“vivid and dramatic… vibrant, exciting playing” – read the review of Purcell’s The Indian Queen

‘How should one define Purcell’s last major work, The Indian Queen? … However we term it, Purcell’s input to The Indian Queen contains some vivid and dramatic music… it remains – at its best – quite meaty stuff, as this ultra-reliable and spirited revival by Ex Cathedra, inspired by its founder and conductor, Jeffrey Skidmore, showed…

‘Ex Cathedra’s instrumental team, under Skidmore’s shrewd, experienced nursing, shone at every point: organ, archlute, harp and all strings, solo cello especially. This was vibrant, exciting playing. And to cap it all, some thrilling contributions from a very impudent and insistent mixed drums and intermittent percussion, with fabulous rhythmic alertness by the phenomenally nimble Simone Rebello.

‘We are not finished with the charms of Central and South America. Before this Aztec quasi-drama Skidmore had some very appropriate music to offer as a first half.

‘His incredibly fresh and persistent personal researches in sundry music libraries of (at least) Mexico and Bolivia (and in part in the United States) have earned him widespread praise, not least for the most obvious publically available fruits of his labours: the series of superb recordings he has made with his choir on the Hyperion label. Here – in the handsomely refurbished Birmingham Town Hall, one of Ex Cathedra’s welcoming regular venues, thanks not least to a very acceptable acoustic – he focused especially on Juan de Araujo (1646-1712), Spanish-born, later organist of Lima cathedral in the Peruvian capital, and for three decades Maestro de Capilla of the wealthy cathedral at Sucre, one of the major centres in central Bolivia…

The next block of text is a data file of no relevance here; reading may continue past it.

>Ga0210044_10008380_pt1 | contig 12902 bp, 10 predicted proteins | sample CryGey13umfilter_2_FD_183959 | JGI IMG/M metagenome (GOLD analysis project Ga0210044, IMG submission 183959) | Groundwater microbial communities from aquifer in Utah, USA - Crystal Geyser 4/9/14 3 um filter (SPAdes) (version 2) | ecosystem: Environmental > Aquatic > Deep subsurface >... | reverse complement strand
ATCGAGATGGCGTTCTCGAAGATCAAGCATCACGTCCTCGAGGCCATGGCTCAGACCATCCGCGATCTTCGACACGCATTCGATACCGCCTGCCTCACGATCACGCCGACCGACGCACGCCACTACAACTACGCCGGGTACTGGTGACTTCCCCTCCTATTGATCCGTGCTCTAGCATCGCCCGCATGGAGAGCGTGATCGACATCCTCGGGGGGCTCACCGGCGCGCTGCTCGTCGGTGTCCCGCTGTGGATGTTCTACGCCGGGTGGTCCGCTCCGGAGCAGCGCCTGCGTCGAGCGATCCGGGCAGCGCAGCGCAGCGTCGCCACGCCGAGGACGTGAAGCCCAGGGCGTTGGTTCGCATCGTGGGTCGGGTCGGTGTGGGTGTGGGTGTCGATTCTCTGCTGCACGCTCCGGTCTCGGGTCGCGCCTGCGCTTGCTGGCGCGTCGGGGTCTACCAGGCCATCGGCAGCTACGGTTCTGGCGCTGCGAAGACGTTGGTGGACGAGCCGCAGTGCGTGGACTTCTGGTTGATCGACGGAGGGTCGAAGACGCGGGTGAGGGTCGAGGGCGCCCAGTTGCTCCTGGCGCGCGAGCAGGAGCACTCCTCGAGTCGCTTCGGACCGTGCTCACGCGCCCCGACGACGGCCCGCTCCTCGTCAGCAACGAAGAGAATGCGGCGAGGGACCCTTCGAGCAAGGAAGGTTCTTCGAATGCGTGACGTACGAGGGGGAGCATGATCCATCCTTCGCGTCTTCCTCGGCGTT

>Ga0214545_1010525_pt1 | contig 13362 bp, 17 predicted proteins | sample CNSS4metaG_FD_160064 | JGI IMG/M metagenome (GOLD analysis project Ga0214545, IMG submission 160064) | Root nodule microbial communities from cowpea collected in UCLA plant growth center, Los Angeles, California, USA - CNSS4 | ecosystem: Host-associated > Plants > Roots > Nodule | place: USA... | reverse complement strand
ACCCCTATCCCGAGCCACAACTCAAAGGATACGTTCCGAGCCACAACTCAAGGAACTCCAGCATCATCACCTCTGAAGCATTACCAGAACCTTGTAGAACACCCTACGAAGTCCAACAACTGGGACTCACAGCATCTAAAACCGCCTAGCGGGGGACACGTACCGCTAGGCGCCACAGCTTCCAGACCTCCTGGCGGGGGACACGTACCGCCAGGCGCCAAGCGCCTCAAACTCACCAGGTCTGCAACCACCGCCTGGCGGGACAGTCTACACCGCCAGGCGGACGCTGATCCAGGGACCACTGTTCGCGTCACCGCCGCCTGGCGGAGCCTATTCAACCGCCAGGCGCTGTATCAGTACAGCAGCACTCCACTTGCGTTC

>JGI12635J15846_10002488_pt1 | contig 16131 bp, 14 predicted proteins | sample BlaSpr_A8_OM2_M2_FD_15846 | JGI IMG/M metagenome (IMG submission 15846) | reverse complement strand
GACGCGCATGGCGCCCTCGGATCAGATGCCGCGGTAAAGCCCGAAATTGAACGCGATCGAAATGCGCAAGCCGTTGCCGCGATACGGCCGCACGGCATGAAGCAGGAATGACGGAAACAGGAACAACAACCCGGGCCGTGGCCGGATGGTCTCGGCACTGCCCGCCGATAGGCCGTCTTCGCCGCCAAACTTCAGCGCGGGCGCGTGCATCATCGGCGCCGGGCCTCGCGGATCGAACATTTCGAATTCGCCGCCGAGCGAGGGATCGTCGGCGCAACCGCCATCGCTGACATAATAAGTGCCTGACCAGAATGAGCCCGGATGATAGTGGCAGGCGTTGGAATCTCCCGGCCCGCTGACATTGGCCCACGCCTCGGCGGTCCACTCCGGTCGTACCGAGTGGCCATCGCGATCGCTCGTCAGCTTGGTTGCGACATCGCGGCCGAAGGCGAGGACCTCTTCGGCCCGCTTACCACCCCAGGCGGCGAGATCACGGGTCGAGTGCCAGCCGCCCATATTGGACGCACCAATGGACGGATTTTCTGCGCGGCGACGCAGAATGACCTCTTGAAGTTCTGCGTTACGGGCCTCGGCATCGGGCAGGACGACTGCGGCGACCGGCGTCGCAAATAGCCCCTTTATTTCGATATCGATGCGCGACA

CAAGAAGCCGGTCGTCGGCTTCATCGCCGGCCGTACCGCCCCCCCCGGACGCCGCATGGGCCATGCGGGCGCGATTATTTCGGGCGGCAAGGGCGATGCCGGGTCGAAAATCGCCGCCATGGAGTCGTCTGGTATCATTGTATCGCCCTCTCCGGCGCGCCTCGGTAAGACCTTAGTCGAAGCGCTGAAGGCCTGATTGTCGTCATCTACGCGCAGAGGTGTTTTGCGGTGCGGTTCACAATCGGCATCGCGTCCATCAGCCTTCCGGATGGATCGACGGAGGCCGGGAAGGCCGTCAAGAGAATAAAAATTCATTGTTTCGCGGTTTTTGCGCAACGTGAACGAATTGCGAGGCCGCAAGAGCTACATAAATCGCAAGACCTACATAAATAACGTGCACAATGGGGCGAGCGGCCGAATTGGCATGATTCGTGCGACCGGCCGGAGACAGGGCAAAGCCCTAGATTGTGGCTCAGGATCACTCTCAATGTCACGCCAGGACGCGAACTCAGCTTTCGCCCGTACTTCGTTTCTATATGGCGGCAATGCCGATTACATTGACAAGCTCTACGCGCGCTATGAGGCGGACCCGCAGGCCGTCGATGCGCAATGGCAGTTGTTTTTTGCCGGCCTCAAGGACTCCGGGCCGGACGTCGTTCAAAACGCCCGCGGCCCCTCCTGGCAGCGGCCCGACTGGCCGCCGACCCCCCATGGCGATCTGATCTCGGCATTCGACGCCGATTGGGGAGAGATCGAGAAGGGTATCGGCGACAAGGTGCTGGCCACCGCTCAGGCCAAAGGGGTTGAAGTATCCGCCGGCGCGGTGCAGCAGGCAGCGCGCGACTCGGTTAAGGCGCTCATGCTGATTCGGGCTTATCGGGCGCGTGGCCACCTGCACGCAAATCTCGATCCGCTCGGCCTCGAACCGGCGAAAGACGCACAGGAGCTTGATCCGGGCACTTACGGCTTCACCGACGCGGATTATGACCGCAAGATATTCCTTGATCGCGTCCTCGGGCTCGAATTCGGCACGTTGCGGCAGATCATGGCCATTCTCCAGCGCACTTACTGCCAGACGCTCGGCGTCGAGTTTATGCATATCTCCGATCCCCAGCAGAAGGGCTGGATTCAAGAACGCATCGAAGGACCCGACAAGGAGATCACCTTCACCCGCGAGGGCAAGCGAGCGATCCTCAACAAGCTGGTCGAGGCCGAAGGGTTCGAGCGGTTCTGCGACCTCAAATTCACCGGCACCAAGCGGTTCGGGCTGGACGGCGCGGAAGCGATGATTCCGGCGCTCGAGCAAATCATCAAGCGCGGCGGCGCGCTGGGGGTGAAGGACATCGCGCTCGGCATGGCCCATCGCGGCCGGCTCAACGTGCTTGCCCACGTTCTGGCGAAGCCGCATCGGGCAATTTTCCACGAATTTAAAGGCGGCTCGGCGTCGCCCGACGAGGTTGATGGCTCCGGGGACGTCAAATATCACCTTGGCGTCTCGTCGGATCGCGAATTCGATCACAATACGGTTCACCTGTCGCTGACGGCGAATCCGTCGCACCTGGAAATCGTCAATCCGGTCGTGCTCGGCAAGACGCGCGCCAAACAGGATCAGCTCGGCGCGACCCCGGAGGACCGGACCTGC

‘The spirit of the dance lasted right through to the last Araujo piece, ‘¡Ay andar!’: ‘Come on, shake those tambourines… You’ll be condemned to chilblains if you try to dodge the dancing’: a perfect outlet for the impish drum section, before a beautiful and moving recessional emptied the stage in conclusion of a beautifully managed first half: a scrumptious appetiser for the Purcell to come.’

Read the full review at www.seenandheard-international.com.

Don’t miss more Latin American Baroque Music at St Mary’s Church, Warwick on 26 March, and a repeat of this concert for the London Festival of Baroque Music at St John’s Smith Square on 17 May.

Posted in Reviews
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